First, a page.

When Californians voted in 2016 to legalize the sale of recreational marijuana, it was thought to be a death knell for cartels and other unsavory actors profiting from high margins of an illegal drug trade.
That has not transpired.
“Despite the state’s committed efforts to bring cannabis businesses fully into the regulated commercial market, as much as 80% of the cannabis market in California remains illicit,” according to a recent report from the state’s official Cannabis Advisory Committee.
And NBC News reported last fall that illegal weed dealers outnumber the regulated sellers by a margin of almost 3-to-1.
That would appear to bolster critics of Proposition 64, the ballot measure that legalized the recreational trade. At the time, opponents maintained that the initiative would “increase, not decrease black market and drug cartel activity.”
But the history of marijuana prohibition shows it’s not just about whether the plant itself is legal or not. Before it was banned at the federal level, lawmakers simply imposed draconian taxes on cannabis that made the black market the only real option.
In California, the tax on legal weed can be near 50 percent in some jurisdictions, the Associated Press reports. And on January 1, the state-wide tax rate only went up.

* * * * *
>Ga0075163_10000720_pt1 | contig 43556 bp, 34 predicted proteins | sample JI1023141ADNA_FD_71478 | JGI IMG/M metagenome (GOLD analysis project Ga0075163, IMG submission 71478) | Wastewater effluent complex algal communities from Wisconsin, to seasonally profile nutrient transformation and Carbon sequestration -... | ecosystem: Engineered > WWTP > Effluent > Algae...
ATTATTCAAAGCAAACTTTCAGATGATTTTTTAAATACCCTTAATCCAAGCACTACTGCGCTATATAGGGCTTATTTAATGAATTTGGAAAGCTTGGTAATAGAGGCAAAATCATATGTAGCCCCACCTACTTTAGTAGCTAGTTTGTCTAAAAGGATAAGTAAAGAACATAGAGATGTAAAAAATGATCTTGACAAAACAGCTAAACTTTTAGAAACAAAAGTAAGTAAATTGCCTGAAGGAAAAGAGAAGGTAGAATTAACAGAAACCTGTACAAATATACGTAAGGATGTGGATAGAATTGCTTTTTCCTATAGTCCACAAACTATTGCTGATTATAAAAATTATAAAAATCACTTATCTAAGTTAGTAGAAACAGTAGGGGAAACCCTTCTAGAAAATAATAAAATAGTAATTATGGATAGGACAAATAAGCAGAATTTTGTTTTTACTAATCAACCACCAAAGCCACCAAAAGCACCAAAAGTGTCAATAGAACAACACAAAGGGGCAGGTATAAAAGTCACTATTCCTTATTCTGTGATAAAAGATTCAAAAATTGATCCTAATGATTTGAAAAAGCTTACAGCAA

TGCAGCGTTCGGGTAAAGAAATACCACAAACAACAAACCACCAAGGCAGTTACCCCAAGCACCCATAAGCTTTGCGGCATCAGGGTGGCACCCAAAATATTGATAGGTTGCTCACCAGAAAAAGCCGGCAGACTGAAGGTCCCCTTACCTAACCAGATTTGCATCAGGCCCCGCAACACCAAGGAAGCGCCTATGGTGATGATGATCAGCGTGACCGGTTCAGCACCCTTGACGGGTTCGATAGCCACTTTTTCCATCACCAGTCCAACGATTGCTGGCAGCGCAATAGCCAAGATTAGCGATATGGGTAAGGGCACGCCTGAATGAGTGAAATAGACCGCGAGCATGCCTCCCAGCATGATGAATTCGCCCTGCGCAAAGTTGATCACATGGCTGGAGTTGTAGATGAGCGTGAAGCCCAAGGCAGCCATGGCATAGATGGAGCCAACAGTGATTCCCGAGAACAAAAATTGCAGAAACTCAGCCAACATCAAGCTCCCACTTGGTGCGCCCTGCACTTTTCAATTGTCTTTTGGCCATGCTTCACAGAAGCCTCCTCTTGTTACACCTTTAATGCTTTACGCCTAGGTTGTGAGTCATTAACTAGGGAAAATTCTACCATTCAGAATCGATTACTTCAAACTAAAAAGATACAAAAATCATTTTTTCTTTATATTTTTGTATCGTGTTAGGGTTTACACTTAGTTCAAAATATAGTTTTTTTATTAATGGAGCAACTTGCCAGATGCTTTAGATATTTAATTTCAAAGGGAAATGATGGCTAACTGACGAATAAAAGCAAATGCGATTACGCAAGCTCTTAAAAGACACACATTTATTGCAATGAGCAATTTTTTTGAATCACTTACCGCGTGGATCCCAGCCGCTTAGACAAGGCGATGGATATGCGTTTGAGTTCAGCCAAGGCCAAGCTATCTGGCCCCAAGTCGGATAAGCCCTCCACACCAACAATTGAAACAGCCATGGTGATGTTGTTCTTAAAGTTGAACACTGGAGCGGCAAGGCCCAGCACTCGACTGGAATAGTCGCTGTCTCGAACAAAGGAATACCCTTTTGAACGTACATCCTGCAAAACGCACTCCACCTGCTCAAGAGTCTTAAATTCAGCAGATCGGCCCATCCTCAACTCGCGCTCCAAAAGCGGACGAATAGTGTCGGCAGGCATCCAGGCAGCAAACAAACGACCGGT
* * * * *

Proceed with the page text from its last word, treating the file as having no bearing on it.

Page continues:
It’s not just libertarian stoners complaining about taxes, but Democratic lawmakers.
“In states with more supportive regulatory conditions, we’ve seen the illicit market make up less than 30% of all sales, unlike in California,” state assemblyman Rob Bonta told The Mercury News.
Evan Eneman, head of the Los Angeles-based advisory firm ELLO, told The Orange Country Register that high taxes “are a big factor driving people out of licensed retail.” And that ultimately costs the state, too, with illegal, untaxed sales adding nothing to its offers. “The state is ultimately reducing the tax base that they’re going to be able to draw from.”
California Governor Gavin Newsom, a longtime proponent of marijuana legalization, is aware of the problem. His 2020 budget proposes streamlining the taxation process and pledges that the governor’s office “will consider other changes to the existing cannabis tax structure, including the number of taxes and tax rates to simply the system and to support a stronger, safer legal cannabis market.”
But for now, at least, Californians — who follow the law — are still living in the age of the $60 eighth.